I have a sprite that I use as a sprite sheet, where regions of the image represent various UI elements (window corner, border, background, etc.).

I want to use a certain region of that sprite as a texture that I can tile over a larger destination rectangle.

Setting the SamplerState to LinearWrap and then calling SpriteBatch.Draw with destination rect and source rect ends up stretching that region of the image, not tiling it.

All the examples I've seen that implement tiling use the entire sprite - I only want to use a region of it, and tile that region.

Is there any way to do this?

Edit for clarity:

Here's an example spritesheet

enter image description here

where I want that colored region. I have a rectangle that represents a window border, that is larger than the region in the source image.

Here's what I want to end up with

enter image description here

Here's the code I've been using.

spriteBatch.Begin(SpriteSortMode.Deferred, null, SamplerState.LinearWrap, null, null);
spriteBatch.Draw(sourceTexture, windowTopBorderRect, sourceTextureRegionRect, Color.White, 0, Vector2.Zero, SpriteEffects.None, 0);

And what I get is the image stretched across the window border rectangle, instead of tiling the source region within that rectangle.

enter image description here


2 Answers 2


I don't think using LinearWrap will work in this case, the reason being that LinearWrap takes place automatically when the texture coordinates fall beyond the edges of the texture, but you're using a source rectangle that falls entirely within the texture, so it's not even doing anything.

I can think of three solutions (in the order I'd probably choose):

  1. Create a new Texture2D and copy only that portion of the texture into the new one, or do this offline in your image editor. Then draw it with a source rectangle that has the same size as the destination rectangle. Since this source rectangle will be larger than the texture, wrapping will take place. And since they both have the same size, there won't be any stretching.

    To be more specific what I mean is something like:

    Rectangle windowTopBorderRect = /* wherever you want it to draw */
    Rectangle sourceTextureRegionRect = new Rectangle(0, 0, windowTopBorderRect.Width, windowTopBorderRect.Height);

    You could also use the position parameter instead of the destinationRectangle and let the sourceRectangle determine the size.

  2. Alternatively do the tiling manually with multiple SpriteBatch.Draw calls. Basically calculate how many times you need to draw the texture to fill that space, and draw them in the loop. In the case of an horizontal strip like your example, the last draw call will probably need a source rectangle, to crop only the remaining portion that fits that space.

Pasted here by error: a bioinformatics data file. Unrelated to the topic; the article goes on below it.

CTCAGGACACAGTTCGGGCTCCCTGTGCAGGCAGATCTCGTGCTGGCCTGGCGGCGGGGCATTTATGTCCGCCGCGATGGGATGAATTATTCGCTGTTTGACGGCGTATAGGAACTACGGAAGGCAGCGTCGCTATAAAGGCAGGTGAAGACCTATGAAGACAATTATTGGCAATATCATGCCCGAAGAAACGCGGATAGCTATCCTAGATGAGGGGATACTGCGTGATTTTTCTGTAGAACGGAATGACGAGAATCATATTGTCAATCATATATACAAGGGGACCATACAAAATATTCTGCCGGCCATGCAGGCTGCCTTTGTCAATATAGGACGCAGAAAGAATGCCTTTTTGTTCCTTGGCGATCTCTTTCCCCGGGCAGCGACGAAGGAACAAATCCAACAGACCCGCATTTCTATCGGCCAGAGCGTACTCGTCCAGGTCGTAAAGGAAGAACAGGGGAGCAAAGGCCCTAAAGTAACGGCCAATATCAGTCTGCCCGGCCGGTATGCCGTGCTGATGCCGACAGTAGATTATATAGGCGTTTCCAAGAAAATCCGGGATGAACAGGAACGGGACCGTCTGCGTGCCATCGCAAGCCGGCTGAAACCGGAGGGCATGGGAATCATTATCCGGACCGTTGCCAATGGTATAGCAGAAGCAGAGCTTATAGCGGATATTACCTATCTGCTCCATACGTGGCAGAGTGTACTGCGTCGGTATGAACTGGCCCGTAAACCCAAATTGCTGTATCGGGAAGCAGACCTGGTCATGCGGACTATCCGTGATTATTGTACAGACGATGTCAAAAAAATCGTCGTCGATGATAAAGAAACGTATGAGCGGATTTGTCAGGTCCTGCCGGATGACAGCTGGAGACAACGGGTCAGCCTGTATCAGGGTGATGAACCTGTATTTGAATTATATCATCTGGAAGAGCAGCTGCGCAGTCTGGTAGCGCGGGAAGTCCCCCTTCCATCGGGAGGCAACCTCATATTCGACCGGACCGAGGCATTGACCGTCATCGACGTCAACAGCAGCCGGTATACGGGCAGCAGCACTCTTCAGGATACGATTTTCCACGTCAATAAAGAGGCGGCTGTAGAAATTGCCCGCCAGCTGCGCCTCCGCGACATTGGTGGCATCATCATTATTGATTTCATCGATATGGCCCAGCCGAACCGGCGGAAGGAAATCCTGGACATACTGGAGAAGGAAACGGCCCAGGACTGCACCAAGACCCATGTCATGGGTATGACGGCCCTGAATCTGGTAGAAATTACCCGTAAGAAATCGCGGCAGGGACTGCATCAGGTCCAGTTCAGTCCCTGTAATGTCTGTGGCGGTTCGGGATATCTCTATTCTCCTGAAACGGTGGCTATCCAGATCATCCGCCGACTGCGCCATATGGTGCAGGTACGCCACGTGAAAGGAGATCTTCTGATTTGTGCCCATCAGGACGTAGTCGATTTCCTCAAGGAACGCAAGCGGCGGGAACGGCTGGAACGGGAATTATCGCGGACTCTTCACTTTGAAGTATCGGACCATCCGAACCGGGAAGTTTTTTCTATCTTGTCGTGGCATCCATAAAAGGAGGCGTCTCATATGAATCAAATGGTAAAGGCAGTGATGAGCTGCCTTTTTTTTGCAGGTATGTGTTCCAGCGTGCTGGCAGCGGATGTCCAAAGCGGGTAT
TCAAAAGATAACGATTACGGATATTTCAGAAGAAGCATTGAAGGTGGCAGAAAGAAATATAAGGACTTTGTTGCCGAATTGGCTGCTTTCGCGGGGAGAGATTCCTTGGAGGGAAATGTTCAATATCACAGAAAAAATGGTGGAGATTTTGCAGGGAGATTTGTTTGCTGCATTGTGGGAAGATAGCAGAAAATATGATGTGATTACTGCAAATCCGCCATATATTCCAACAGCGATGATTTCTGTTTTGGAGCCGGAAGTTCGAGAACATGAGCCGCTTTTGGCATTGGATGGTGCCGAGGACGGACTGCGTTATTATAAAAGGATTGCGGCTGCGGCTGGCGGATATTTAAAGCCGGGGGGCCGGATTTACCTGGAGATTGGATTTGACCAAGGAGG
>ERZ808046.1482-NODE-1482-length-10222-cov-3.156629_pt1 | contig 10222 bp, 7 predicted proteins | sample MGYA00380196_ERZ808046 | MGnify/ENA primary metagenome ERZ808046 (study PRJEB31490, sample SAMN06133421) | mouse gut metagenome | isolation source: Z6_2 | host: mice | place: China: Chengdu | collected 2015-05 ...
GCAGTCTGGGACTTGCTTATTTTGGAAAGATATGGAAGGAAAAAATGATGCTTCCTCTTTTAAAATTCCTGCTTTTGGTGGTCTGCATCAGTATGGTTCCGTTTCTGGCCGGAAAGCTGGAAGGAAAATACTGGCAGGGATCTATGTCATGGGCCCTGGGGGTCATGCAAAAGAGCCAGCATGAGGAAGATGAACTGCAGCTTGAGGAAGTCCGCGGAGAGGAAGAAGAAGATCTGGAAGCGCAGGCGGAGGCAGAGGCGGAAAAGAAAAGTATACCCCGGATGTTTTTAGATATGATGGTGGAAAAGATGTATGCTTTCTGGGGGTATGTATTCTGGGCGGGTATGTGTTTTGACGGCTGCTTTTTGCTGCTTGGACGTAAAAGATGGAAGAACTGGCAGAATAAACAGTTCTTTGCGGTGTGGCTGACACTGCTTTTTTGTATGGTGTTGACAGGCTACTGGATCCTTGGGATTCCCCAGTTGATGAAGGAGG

3. You could also probably draw using a special pixel shader effect that calculates a new texture coordinate that wraps around the original source rectangle without stretching, but this might be tricky.

  • \$\begingroup\$ Thank you. I think your first option is likely what I'll go with. I'd prefer a single spritesheet for organization reasons, but if it's just the UI layer it's not a huge deal. It doesn't seem like what I'm asking for is all that arcane; I guess the team just didn't think of it. \$\endgroup\$ Jul 29, 2012 at 0:21
  • 1
    \$\begingroup\$ @Superstringcheese Note that the primary reason for using sprite sheets is performance (avoiding texture changes). If you're just going to pull the data into separate textures again, then there are advantages to simply using multiple textures in the first place. \$\endgroup\$ Jul 29, 2012 at 7:27

Pass the SpriteBatch a rectangle instead of null for the sourceRectangle parameter. It is defined as a nullable type in the method signature so it is optional and defaults to the whole texture.

Edit: You will also need to change your destination rect with each draw call. Sorry I left that out.

  • \$\begingroup\$ I said in my OP that I'm passing both the source and destination rectangle. I added an example with the method signature I'm using. \$\endgroup\$ Jul 28, 2012 at 15:55
  • \$\begingroup\$ Sorry about that I just reread my answer and fixed it. It is the destination rect that is the problem. \$\endgroup\$
    – Sinthia V
    Jul 28, 2012 at 15:58
  • \$\begingroup\$ Could you possibly work this up locally and verify the outcome, then post your code here? \$\endgroup\$ Jul 28, 2012 at 16:00
  • \$\begingroup\$ No time, sorry. You'll have to do the math yourself. You have to alter the width and position of your destination rect to reflect the width of your source. Modify the position so you don't actually draw it on top of itself. \$\endgroup\$
    – Sinthia V
    Jul 28, 2012 at 16:08
  • \$\begingroup\$ Thanks, but I don't think this is a math problem. It's becoming clear that the Draw method just doesn't support this scenario. \$\endgroup\$ Jul 29, 2012 at 0:22

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